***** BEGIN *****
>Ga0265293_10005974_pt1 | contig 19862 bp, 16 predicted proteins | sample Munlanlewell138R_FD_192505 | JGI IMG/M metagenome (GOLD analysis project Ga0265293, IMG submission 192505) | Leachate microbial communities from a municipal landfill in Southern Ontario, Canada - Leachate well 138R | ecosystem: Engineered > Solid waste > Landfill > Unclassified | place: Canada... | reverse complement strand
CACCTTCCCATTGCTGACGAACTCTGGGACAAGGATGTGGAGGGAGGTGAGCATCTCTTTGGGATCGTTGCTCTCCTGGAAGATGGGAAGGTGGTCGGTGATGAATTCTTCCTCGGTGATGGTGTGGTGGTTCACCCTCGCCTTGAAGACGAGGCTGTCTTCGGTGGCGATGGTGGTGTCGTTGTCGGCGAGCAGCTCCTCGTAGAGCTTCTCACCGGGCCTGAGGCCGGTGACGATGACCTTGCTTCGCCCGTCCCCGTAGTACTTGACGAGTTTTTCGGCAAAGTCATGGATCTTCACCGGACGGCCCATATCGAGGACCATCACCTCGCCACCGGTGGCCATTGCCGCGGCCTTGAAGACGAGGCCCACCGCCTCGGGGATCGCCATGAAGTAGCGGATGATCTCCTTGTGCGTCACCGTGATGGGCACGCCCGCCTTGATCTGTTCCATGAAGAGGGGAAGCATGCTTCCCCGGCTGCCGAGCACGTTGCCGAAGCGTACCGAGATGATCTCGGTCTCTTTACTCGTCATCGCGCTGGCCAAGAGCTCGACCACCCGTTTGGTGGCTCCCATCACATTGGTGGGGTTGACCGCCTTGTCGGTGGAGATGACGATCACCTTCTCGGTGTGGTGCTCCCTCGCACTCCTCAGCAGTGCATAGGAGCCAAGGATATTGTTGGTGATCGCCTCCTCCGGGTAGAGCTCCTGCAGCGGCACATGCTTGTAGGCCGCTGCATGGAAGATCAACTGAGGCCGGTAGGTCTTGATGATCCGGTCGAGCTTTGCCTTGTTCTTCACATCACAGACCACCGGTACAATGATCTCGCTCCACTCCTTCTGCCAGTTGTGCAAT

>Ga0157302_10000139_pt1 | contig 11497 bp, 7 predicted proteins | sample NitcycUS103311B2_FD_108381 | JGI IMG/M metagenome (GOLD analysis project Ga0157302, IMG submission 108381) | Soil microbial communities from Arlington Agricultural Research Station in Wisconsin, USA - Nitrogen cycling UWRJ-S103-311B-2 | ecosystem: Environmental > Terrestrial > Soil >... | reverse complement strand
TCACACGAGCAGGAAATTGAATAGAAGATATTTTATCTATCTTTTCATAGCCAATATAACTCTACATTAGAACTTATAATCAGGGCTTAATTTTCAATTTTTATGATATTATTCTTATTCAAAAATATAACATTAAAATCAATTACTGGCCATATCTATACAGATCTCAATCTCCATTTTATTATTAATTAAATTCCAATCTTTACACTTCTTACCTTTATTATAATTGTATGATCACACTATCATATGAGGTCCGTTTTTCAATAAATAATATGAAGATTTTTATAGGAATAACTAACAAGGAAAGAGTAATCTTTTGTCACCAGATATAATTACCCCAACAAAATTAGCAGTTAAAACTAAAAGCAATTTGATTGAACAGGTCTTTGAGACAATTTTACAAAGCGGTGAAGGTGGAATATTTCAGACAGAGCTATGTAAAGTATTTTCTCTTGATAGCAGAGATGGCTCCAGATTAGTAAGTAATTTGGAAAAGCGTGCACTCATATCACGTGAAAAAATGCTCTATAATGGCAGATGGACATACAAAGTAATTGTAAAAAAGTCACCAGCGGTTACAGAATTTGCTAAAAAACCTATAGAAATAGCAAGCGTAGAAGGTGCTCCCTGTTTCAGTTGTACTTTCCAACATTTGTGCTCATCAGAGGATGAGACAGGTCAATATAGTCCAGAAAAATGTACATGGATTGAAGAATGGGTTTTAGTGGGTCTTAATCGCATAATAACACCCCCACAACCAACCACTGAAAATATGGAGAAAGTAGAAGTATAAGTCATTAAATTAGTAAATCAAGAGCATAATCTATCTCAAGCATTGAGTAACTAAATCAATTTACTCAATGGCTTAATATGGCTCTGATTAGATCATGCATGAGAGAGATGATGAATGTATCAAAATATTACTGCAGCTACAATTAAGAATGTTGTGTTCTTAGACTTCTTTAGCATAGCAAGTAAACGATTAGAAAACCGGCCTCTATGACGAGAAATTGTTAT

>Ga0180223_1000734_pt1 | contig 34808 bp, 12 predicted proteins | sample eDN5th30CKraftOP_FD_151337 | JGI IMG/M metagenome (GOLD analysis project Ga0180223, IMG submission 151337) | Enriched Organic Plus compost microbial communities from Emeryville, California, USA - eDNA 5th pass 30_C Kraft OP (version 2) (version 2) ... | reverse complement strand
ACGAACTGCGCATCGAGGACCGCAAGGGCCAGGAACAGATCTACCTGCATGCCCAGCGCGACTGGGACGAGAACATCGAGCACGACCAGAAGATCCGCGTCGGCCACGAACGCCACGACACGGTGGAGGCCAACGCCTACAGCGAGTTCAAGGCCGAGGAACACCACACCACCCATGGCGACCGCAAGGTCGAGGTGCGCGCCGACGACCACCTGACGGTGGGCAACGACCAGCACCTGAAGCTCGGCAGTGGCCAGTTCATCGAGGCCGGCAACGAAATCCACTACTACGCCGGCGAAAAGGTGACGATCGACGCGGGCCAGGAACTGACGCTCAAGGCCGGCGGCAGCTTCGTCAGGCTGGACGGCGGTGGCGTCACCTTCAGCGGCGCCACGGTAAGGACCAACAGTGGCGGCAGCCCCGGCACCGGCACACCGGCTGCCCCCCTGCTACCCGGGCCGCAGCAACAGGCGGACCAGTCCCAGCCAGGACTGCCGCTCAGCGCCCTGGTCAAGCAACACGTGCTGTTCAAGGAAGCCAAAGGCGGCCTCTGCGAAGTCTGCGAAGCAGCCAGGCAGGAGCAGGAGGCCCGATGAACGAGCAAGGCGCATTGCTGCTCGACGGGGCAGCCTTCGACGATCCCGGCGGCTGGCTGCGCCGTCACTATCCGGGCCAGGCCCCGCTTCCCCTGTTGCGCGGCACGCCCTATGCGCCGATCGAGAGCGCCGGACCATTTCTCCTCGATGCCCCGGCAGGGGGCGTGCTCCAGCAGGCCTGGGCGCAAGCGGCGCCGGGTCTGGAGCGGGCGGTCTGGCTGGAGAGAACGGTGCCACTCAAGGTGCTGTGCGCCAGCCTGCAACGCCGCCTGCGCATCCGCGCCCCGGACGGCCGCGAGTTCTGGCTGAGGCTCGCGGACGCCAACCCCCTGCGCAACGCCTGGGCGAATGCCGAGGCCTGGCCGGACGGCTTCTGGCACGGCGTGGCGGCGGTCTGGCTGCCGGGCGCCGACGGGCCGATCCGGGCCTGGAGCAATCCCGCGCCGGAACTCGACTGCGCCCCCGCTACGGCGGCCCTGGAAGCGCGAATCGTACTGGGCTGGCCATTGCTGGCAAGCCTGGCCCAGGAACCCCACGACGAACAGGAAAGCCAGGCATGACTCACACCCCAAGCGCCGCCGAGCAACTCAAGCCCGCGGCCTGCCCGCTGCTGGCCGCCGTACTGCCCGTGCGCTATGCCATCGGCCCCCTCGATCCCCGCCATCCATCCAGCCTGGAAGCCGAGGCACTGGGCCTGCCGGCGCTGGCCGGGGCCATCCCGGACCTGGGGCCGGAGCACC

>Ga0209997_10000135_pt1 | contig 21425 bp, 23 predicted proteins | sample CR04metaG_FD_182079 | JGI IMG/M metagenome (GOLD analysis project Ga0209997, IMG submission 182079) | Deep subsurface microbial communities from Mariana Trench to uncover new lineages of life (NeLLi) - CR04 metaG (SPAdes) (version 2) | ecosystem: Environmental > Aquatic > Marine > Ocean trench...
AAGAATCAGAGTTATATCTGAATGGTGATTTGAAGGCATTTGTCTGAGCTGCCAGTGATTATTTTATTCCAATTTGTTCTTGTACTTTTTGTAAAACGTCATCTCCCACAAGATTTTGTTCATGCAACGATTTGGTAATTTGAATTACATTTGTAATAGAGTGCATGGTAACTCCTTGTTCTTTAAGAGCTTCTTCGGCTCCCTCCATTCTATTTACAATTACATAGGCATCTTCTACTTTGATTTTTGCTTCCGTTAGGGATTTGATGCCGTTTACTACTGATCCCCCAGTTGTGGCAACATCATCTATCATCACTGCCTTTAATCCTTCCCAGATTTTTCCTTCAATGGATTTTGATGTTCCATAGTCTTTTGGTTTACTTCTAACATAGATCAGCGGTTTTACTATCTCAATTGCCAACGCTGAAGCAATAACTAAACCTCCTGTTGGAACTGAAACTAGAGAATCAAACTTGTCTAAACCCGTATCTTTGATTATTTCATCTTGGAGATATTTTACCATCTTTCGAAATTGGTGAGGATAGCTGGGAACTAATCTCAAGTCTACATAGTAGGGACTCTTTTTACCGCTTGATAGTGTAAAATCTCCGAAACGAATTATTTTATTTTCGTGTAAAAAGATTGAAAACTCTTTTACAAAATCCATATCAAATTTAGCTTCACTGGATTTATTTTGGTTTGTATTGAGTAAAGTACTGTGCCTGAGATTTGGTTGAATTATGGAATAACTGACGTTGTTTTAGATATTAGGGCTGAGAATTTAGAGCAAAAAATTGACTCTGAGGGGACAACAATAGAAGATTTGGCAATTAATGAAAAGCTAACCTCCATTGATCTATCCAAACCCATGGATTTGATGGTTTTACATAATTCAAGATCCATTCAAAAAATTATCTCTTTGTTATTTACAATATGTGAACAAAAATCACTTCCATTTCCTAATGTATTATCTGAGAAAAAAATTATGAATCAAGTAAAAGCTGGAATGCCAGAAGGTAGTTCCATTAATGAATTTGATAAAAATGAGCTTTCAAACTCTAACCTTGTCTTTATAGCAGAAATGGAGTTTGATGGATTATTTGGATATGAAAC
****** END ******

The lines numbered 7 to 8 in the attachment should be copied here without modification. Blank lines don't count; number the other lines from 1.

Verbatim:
>Ga0209997_10000135_pt1 | contig 21425 bp, 23 predicted proteins | sample CR04metaG_FD_182079 | JGI IMG/M metagenome (GOLD analysis project Ga0209997, IMG submission 182079) | Deep subsurface microbial communities from Mariana Trench to uncover new lineages of life (NeLLi) - CR04 metaG (SPAdes) (version 2) | ecosystem: Environmental > Aquatic > Marine > Ocean trench...
AAGAATCAGAGTTATATCTGAATGGTGATTTGAAGGCATTTGTCTGAGCTGCCAGTGATTATTTTATTCCAATTTGTTCTTGTACTTTTTGTAAAACGTCATCTCCCACAAGATTTTGTTCATGCAACGATTTGGTAATTTGAATTACATTTGTAATAGAGTGCATGGTAACTCCTTGTTCTTTAAGAGCTTCTTCGGCTCCCTCCATTCTATTTACAATTACATAGGCATCTTCTACTTTGATTTTTGCTTCCGTTAGGGATTTGATGCCGTTTACTACTGATCCCCCAGTTGTGGCAACATCATCTATCATCACTGCCTTTAATCCTTCCCAGATTTTTCCTTCAATGGATTTTGATGTTCCATAGTCTTTTGGTTTACTTCTAACATAGATCAGCGGTTTTACTATCTCAATTGCCAACGCTGAAGCAATAACTAAACCTCCTGTTGGAACTGAAACTAGAGAATCAAACTTGTCTAAACCCGTATCTTTGATTATTTCATCTTGGAGATATTTTACCATCTTTCGAAATTGGTGAGGATAGCTGGGAACTAATCTCAAGTCTACATAGTAGGGACTCTTTTTACCGCTTGATAGTGTAAAATCTCCGAAACGAATTATTTTATTTTCGTGTAAAAAGATTGAAAACTCTTTTACAAAATCCATATCAAATTTAGCTTCACTGGATTTATTTTGGTTTGTATTGAGTAAAGTACTGTGCCTGAGATTTGGTTGAATTATGGAATAACTGACGTTGTTTTAGATATTAGGGCTGAGAATTTAGAGCAAAAAATTGACTCTGAGGGGACAACAATAGAAGATTTGGCAATTAATGAAAAGCTAACCTCCATTGATCTATCCAAACCCATGGATTTGATGGTTTTACATAATTCAAGATCCATTCAAAAAATTATCTCTTTGTTATTTACAATATGTGAACAAAAATCACTTCCATTTCCTAATGTATTATCTGAGAAAAAAATTATGAATCAAGTAAAAGCTGGAATGCCAGAAGGTAGTTCCATTAATGAATTTGATAAAAATGAGCTTTCAAACTCTAACCTTGTCTTTATAGCAGAAATGGAGTTTGATGGATTATTTGGATATGAAAC